3. Start a yoga practice. If you are pregnant and not already a yogini (woman who studies or practices yoga), now is the perfect time to begin. Even if you only practice the breath without the poses, yogic breath harnesses the power to prepare you for labor and delivery.

    A good yoga teacher or therapist can teach you the ujyaii pranayama, or victorious/overcoming breath. This is an instrumental part of my prenatal breathing program. The breath is aptly named, especially for use during labor and delivery!

    The victorious breath I teach, however, is different from the one traditionally taught in yoga. Ayurveda teaches that ujyaii is a heating breath - and moms do not need to create additional heat that would increase maternal or fetal temperature. I teach "non-heating" victorious breath.

    Here is my method for using ujyaii during labor and delivery. To practice:

    • Begin by inhaling through the nose and mouth if possible. To avoid creating heat: inhale through a moistened mouth (wet the lips and teeth with your tongue first) as if sucking air through your teeth. Feel the coolness of that breath.
    • If you have mastered the abdominal breath, you will be able to take this cooling form of victorious breath without getting anxious. The depth of your inhale should last at least 5-6 seconds. Sip the breath in, don't gulp it. The inhale will sound like a "sss" sound. Work up to the longer breath, realizing that it will take some time to master. Be patient with yourself.
    • As you exhale, imagine you are fogging a mirror or making the "haa" sound. Some women prefer the imagery of making your breath sound like a distant ocean. Whatever imagery you prefer, practice this breath until your exhale matches the length of your inhale.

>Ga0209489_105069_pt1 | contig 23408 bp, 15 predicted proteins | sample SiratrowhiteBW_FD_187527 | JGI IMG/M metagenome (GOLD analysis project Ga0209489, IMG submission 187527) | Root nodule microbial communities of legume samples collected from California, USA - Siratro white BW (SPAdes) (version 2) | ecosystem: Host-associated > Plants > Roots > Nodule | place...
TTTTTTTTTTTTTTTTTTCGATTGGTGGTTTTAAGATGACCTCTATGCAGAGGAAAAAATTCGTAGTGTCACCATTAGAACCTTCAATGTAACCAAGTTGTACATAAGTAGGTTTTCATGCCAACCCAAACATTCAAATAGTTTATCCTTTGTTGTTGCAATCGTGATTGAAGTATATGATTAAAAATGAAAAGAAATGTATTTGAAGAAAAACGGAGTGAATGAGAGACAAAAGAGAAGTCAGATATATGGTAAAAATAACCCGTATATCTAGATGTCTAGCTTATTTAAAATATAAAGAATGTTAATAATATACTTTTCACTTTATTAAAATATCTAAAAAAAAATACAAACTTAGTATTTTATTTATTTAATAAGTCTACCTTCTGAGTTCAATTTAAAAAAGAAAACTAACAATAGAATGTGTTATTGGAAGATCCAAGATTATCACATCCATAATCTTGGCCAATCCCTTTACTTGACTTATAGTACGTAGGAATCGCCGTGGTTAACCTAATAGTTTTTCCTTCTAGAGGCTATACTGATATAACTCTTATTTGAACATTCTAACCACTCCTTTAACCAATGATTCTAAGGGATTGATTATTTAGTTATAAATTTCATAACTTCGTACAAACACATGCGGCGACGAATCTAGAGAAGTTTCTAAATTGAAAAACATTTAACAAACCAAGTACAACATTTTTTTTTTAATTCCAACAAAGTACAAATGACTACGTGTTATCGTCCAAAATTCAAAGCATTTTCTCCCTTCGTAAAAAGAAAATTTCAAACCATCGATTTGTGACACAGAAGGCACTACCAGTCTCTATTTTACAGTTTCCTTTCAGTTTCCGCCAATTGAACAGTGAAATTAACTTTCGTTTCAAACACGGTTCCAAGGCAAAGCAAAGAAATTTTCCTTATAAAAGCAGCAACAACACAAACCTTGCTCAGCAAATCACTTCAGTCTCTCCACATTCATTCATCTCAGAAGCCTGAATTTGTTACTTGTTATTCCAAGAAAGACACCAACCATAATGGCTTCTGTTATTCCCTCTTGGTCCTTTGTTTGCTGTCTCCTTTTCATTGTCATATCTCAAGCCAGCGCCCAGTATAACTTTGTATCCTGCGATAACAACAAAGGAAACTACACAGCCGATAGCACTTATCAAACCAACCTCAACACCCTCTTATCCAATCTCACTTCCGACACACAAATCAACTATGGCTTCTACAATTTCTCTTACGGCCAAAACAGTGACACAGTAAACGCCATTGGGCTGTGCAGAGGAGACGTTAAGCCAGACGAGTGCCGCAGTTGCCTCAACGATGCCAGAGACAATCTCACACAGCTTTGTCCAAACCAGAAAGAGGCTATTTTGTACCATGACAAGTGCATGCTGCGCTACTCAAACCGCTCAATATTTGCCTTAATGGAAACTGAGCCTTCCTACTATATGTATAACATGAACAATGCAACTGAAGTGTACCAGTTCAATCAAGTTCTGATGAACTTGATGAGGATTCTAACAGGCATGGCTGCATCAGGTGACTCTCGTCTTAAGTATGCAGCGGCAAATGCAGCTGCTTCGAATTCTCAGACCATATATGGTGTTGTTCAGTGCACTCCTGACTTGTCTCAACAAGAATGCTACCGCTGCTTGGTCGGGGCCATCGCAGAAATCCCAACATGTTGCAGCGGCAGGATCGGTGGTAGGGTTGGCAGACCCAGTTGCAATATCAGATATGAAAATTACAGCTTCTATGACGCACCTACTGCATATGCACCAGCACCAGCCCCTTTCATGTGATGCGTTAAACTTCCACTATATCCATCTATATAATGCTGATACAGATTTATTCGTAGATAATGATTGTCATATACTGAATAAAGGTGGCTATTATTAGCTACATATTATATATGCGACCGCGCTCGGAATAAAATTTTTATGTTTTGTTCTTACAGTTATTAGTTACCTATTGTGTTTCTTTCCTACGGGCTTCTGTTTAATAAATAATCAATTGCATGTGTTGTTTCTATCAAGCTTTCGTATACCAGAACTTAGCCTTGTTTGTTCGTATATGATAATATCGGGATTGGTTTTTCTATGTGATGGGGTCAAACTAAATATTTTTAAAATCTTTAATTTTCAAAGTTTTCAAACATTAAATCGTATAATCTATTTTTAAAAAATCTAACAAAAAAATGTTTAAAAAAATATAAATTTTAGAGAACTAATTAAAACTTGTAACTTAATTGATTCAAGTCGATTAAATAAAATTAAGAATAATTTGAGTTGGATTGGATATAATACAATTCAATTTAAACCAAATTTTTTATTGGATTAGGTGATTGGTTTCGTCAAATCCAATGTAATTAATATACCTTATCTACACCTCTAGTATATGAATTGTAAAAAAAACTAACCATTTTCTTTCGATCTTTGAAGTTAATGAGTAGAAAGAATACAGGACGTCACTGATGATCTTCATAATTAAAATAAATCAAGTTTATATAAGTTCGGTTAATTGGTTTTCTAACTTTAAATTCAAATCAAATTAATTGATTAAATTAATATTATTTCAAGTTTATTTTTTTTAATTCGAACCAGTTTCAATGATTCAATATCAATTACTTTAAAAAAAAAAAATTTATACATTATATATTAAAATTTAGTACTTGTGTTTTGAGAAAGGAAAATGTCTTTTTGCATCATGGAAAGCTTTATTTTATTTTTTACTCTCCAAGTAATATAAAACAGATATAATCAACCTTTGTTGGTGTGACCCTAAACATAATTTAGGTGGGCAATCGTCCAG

• Now you can perform the breath entirely through the nose. If that is difficult, continue the mouth/nose method as above. The main point in practicing this breath is to not create the "heat" that the traditional victorious breath creates. The breath should not be vigorous or loud like an angry sizzling fire, but cooling and soft sounding, like a deep sleeping breath.

      This breath increases alveolar ventilation, promotes calm, can assist with improving mental focus, and can decrease sympathetic nervous system input (decrease anxiety, lower blood pressure, and pulse). All of these benefits work together to help you bring your baby into the world and have the birth you envision - one with less pain and without fear.
My complete Labor & Delivery Breath Practice contains a start to finish, step by step program for every stage of your labor. This practice is just a short excerpt from the complete practice.

I work with moms on abdominal breath from their first trimester, and build on that with a new breath technique every 3-4 weeks of pregnancy. By the time moms reach their 37th week, they can be experts of the breath, which will ultimately help them exercise more control over their body during birth through the following: 1) decrease fatigue (especially important for long or difficult labors), 2) increase mental focus, (important for entering into the "zone" of concentration) 3) manage pain, (perhaps most important, especially since there is such a fear surrounding natural childbirth) and 4) help with pushing during delivery.

*Photo was taken just a few days before going into labor with my second son.